The Work: Four Days to Redemption is a documentary film set within a single room in Folsom prison. A room in which convicts gather for group therapy sessions. These are dangerous men, serving time for heinous crimes, violent crimes, these are men who you would avoid if they walked towards you in a darkened street.
Tattooed, gang affiliated and volatile these men come together once a year for therapy, an intensive four day programme that brings in members of the public to act as facilitators and conduits of a more peaceful message.
Day is a cagey, tense affair as people introduce themselves and ask each other why they want to be part of this program, what they hope to achieve and what they want to take away. Barriers comedown quickly and then the conversation allows a number of healings to begin. As time passes these become more intense and happen in perhaps unexpected places and to unexpected people within the group.
The road to redemption takes unexpected turns and in fact the greatest evangelical proponents of healing are the inmates themselves. As the days progress they begin to evangelise to the members of the group from outside the prison walls. They are the ones providing the healing and they are the ones facilitating change in the participants. One particular volunteers journey is particularly intense, and in many ways as he faces his demons and expels them with great anger in a form of exorcism. Brian's story is one of a journey of experience, coming to the project with a slight arrogance, expecting to be a facilitator of healing and not the recipient.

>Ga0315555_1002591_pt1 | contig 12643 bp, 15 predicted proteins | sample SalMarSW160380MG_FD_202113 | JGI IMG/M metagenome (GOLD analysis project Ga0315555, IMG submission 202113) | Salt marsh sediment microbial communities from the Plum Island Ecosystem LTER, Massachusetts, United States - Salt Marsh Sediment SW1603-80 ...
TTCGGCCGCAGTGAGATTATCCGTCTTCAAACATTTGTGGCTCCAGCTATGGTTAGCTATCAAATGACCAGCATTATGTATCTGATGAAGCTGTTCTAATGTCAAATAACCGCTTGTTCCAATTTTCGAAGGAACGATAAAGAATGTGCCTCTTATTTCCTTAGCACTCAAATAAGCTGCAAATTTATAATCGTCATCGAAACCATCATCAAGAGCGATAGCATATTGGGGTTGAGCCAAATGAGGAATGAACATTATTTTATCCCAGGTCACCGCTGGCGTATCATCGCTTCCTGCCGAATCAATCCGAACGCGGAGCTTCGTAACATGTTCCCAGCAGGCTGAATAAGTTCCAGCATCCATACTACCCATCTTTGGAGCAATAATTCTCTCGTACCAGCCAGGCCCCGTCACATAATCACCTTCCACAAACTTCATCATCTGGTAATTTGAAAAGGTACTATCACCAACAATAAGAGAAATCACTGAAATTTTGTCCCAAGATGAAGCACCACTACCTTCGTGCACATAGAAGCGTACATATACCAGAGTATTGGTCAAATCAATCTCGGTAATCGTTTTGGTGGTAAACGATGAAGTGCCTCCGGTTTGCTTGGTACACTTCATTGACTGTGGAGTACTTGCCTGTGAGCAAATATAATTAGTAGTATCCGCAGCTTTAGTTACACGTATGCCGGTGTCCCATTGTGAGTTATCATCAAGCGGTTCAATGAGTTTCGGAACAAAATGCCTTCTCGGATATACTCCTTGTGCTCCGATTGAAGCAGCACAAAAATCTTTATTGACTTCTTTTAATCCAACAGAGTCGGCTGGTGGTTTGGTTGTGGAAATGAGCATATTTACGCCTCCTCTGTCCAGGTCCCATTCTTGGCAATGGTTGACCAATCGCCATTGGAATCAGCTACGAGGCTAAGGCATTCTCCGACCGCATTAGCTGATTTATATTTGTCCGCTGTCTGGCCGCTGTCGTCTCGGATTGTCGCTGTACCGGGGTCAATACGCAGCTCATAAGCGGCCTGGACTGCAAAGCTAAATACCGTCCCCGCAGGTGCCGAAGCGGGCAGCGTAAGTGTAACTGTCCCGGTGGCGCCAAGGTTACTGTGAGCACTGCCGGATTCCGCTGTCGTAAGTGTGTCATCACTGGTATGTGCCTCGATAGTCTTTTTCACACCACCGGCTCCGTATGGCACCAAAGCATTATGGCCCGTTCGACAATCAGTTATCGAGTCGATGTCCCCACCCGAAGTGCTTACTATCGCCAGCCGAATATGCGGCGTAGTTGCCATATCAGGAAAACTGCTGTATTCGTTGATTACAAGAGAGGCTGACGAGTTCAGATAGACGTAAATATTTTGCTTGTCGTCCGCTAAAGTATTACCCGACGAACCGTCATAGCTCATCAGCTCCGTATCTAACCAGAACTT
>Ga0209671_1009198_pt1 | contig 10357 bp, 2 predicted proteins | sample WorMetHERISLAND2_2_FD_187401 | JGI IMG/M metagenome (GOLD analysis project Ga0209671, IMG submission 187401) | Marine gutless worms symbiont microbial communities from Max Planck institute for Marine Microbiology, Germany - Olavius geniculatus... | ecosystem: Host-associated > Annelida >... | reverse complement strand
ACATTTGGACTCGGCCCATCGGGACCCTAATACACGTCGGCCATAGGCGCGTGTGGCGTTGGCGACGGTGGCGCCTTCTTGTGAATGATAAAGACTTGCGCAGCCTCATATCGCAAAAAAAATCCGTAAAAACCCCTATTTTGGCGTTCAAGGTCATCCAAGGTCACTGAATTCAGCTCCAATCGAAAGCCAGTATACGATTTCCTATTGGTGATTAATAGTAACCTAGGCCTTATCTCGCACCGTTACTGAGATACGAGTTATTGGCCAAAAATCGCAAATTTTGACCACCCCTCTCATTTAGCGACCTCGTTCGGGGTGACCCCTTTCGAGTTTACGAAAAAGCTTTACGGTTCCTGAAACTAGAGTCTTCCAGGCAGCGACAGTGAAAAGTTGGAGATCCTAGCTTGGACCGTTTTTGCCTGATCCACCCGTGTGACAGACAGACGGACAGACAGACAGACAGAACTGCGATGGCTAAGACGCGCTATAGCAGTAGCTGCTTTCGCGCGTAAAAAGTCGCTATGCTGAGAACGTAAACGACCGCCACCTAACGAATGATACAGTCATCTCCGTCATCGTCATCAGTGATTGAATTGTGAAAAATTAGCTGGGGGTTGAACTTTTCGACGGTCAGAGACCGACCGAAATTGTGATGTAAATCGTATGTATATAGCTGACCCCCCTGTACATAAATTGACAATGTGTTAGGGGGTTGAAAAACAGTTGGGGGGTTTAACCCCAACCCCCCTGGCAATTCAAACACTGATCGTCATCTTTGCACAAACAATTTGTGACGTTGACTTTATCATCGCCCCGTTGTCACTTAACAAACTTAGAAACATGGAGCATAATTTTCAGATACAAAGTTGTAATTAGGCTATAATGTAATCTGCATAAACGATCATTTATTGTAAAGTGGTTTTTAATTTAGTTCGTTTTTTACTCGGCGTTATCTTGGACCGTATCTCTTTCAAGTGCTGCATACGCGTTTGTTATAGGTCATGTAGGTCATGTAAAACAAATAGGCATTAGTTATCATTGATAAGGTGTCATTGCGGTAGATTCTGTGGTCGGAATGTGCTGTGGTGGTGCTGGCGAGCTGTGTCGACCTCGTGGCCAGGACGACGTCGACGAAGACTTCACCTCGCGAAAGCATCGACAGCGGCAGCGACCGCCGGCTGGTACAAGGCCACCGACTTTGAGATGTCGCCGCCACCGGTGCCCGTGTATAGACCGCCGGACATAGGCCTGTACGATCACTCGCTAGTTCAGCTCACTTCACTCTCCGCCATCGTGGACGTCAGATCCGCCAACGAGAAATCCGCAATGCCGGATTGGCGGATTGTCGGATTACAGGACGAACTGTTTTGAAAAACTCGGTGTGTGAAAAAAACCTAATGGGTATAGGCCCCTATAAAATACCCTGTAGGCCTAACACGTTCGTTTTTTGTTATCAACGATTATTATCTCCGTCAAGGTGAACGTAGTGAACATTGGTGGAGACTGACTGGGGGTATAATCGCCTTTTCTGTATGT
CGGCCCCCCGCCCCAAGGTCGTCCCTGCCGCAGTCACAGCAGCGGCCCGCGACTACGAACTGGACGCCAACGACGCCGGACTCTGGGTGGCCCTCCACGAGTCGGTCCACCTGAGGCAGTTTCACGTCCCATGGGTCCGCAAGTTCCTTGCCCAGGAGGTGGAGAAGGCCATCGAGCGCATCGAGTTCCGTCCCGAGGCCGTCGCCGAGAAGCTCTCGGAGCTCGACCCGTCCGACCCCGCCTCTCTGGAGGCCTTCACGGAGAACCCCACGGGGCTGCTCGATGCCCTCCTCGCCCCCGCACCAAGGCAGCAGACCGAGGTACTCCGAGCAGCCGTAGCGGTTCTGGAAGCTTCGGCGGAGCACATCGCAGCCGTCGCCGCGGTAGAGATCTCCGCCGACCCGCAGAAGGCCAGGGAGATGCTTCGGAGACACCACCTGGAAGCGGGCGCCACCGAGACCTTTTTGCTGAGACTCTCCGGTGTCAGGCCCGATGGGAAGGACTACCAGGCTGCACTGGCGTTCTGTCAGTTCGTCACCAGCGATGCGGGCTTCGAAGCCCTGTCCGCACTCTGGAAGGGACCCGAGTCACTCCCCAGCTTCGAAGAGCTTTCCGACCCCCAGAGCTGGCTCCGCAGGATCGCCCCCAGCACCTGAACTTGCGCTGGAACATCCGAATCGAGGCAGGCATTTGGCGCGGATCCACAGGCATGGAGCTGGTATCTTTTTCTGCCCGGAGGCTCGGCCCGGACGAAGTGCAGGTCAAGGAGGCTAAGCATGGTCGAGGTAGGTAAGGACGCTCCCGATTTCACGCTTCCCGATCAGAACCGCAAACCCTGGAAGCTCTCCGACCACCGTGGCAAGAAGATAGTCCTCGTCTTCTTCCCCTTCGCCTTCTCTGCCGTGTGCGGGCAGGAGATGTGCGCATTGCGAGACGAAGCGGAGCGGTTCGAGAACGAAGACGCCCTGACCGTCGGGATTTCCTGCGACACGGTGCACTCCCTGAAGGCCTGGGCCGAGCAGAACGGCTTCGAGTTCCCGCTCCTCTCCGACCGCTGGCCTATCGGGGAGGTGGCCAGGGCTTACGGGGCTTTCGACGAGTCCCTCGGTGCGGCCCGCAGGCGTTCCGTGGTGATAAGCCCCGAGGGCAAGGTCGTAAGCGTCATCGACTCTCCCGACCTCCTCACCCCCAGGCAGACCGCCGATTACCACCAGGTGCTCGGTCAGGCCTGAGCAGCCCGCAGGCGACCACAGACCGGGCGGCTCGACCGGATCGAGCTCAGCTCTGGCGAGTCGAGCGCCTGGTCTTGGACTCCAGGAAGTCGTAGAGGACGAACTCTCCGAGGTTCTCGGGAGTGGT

This brought to mind Peter Rollins Evangelism Project a decentering practice designed to help us encounter someone who is alien to us so that we can experience the insight that we are alien to ourselves.
So often, particularly those of us identifying as Christian, can come to all manner of relationships expecting to be the facilitator rather than the recipient. The Work is a documentary that reminds the viewer there should be spaces where politics, race, and affiliations fall to something greater. That spaces should exist where openness and vulnerability are commonplace and that healing and grace are found in two way streets.